Comb jellies make their own glowing compounds instead of getting them from food
In the pitch-black environment of the deep sea, light is a precious thing. In fact, making light is essential for the survival of many deep-sea animals. At least nine major groups of deep-sea animals, including jellies, corals, brittle stars, squids, and fish, use the same light-emitting chemical, coelenterazine, to power their displays. Surprisingly, many of these animals can't actually produce coelenterazine, but must get it by eating other glowing animals.
A new research paper shows that at least two species of comb jellies (ctenophores) are able to make coelenterazine inside their bodies, and thus could provide a source of this chemical for many other denizens of the deep. This discovery will not only help researchers understand the detailed biochemical processes that animals use to create light, but could also provide a new tool for biomedical research.
Because each molecule of coelenterazine can only react once to make light, the chemical is rapidly used up each time an animal glows. This means that the animal must continually replenish its supply of coelenterazine if it wants to keep lighting up.
Even crystal jellies, the animals in which coelenterazine was first identified, do not make their own coelenterazine, but get it by eating copepods and other crustaceans.
Previously, the only marine animals confirmed to make their own coelenterazine were the open-ocean copepod Metridia pacifica and the deep-sea shrimp Systellaspis debilis. Because these animals are not easily available for study and no one has figured out how to grow them in the lab, scientists still don't know exactly how these animals produce the compound.
Now, in a recent paper, former MBARI Postdoctoral Fellow Manabu Bessho-Uehara, MBARI marine biologist Steve Haddock, and other researchers demonstrated that at least two species of comb jellies (Bolinopsis infundibulum and Mnemiopsis leidyi) can also make their own coelenterazine.
In order to prove that these comb jellies do not have to get this chemical from their food, the researchers worked with aquarist Wyatt Patry at the Monterey Bay Aquarium and biologist William Browne at the University of Miami, who managed to get these animals to grow and reproduce in captivity.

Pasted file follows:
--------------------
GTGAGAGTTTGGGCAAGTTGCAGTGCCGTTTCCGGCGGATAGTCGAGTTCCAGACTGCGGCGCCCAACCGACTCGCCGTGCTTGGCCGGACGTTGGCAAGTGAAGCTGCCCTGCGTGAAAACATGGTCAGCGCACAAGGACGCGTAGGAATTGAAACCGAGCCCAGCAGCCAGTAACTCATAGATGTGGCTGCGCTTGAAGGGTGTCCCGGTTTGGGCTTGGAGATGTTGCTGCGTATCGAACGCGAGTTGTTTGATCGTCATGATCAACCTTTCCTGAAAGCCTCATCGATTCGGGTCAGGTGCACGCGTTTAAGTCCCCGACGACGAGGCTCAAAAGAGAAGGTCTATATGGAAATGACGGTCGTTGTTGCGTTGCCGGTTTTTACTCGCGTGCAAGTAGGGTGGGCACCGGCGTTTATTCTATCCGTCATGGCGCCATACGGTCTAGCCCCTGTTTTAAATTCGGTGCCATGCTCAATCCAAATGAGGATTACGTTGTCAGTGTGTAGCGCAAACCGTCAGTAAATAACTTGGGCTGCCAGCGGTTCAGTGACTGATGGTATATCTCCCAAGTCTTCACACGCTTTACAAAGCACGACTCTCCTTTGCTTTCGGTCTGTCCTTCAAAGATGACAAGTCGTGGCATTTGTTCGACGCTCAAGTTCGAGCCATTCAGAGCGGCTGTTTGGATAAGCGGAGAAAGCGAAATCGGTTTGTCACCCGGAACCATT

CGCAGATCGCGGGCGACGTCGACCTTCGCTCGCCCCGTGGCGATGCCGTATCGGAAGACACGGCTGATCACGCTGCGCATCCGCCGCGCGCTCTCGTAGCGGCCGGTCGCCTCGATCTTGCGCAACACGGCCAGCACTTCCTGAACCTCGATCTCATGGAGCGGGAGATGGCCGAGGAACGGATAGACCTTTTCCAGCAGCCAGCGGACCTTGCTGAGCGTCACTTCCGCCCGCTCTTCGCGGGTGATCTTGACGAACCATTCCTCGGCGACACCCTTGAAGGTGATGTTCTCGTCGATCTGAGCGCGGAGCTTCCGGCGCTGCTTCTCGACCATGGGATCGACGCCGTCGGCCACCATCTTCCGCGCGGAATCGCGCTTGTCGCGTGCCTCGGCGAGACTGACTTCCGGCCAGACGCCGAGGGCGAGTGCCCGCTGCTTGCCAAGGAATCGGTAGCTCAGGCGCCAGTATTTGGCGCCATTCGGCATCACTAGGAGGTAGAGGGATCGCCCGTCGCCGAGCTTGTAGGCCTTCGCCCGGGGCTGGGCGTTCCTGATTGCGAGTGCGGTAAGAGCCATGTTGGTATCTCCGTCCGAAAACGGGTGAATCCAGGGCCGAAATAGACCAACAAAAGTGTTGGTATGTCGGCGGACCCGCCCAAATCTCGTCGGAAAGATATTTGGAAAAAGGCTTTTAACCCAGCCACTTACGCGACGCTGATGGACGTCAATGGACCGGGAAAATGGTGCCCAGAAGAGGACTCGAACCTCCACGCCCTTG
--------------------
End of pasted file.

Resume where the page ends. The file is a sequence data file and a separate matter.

The researchers raised several generations of comb jellies, feeding them only organisms that did not contain coelenterazine. Even without coelenterazine in their food supply, the comb jellies maintained their ability to glow, and the researchers were able to detect coelenterazine within their bodies. Haddock noted, "Manabu's experiments gave some of the clearest and most compelling results of any research that I've been involved with."
Looking at a "family tree" highlighting different types of glowing animals, the researchers could tell that the glowing comb jellies, copepods, and shrimp all evolved the ability to produce coelenterazine independently of one another. This shows, once again, how important bioluminescence is for many marine animals.
From an ecological perspective, these findings are significant because they show that the glowing comb jellies could provide coelenterazine to the many other deep-sea animals that eat them.
This research could also have applications outside the realm of marine biology. Because these comb jellies can be successfully grown in captivity, and scientists have already sequenced the genome of Mnemiopsis leidyi, the researchers suggest that this species could be used as a "model animal" to study bioluminescence and coelenterazine production.
"We really want to figure out the genes involved in making this molecule," said Haddock. "It would tell us so much about the evolution of bioluminescence, and could usher in a new generation of biotech tools. Turning these fragile jellies into 'lab rats' has enabled experiments that we could never have done a few years ago. I am hopeful this will be the key to solving the mysterious origins of bioluminescence."
From a practical perspective, if researchers can figure out the exact biochemical processes by which comb jellies produce coelenterazine, they might be able to replicate this process in the laboratory to produce new types of glowing compounds. Such compounds are used extensively in modern biomedical, biochemical, and genomic research, for example, for tracing tumor-forming cells.
"The building blocks of coelenterazine are some of the same amino acids that are found in all living organisms, including humans," explained Bessho-Uehara. "If we can introduce the genes that produce coelenterazine into living cells of other organisms, we can make parts of these cells glow. This would help us understand how the cells behave, develop, and respond to changing conditions. Such technology would light up the life sciences by overcoming some of the difficulties that we have with current glowing compounds."